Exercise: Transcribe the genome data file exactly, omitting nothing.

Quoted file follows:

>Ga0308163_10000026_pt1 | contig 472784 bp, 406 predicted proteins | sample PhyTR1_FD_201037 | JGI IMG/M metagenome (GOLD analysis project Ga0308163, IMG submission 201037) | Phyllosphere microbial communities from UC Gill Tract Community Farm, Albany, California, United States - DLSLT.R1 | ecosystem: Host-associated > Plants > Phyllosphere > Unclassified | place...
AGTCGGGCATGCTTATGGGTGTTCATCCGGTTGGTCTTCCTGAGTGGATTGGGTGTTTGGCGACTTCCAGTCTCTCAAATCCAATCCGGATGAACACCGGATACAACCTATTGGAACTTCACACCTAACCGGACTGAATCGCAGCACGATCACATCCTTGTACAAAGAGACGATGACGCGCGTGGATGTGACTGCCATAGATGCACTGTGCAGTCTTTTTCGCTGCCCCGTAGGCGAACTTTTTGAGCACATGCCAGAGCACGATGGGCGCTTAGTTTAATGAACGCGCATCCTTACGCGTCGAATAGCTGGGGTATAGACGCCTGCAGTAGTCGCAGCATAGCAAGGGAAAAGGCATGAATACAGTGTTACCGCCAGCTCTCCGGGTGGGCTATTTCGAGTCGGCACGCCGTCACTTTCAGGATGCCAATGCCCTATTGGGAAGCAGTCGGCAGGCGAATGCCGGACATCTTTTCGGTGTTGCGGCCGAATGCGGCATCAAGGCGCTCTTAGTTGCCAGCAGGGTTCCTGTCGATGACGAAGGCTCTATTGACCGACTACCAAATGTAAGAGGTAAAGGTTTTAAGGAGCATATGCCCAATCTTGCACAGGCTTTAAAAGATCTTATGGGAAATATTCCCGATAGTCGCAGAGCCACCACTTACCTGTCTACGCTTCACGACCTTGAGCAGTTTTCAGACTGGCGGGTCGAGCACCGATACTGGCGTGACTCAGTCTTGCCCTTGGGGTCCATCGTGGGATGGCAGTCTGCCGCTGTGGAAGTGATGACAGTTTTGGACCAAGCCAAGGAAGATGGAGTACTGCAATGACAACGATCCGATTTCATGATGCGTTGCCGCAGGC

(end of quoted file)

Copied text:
>Ga0308163_10000026_pt1 | contig 472784 bp, 406 predicted proteins | sample PhyTR1_FD_201037 | JGI IMG/M metagenome (GOLD analysis project Ga0308163, IMG submission 201037) | Phyllosphere microbial communities from UC Gill Tract Community Farm, Albany, California, United States - DLSLT.R1 | ecosystem: Host-associated > Plants > Phyllosphere > Unclassified | place...
AGTCGGGCATGCTTATGGGTGTTCATCCGGTTGGTCTTCCTGAGTGGATTGGGTGTTTGGCGACTTCCAGTCTCTCAAATCCAATCCGGATGAACACCGGATACAACCTATTGGAACTTCACACCTAACCGGACTGAATCGCAGCACGATCACATCCTTGTACAAAGAGACGATGACGCGCGTGGATGTGACTGCCATAGATGCACTGTGCAGTCTTTTTCGCTGCCCCGTAGGCGAACTTTTTGAGCACATGCCAGAGCACGATGGGCGCTTAGTTTAATGAACGCGCATCCTTACGCGTCGAATAGCTGGGGTATAGACGCCTGCAGTAGTCGCAGCATAGCAAGGGAAAAGGCATGAATACAGTGTTACCGCCAGCTCTCCGGGTGGGCTATTTCGAGTCGGCACGCCGTCACTTTCAGGATGCCAATGCCCTATTGGGAAGCAGTCGGCAGGCGAATGCCGGACATCTTTTCGGTGTTGCGGCCGAATGCGGCATCAAGGCGCTCTTAGTTGCCAGCAGGGTTCCTGTCGATGACGAAGGCTCTATTGACCGACTACCAAATGTAAGAGGTAAAGGTTTTAAGGAGCATATGCCCAATCTTGCACAGGCTTTAAAAGATCTTATGGGAAATATTCCCGATAGTCGCAGAGCCACCACTTACCTGTCTACGCTTCACGACCTTGAGCAGTTTTCAGACTGGCGGGTCGAGCACCGATACTGGCGTGACTCAGTCTTGCCCTTGGGGTCCATCGTGGGATGGCAGTCTGCCGCTGTGGAAGTGATGACAGTTTTGGACCAAGCCAAGGAAGATGGAGTACTGCAATGACAACGATCCGATTTCATGATGCGTTGCCGCAGGC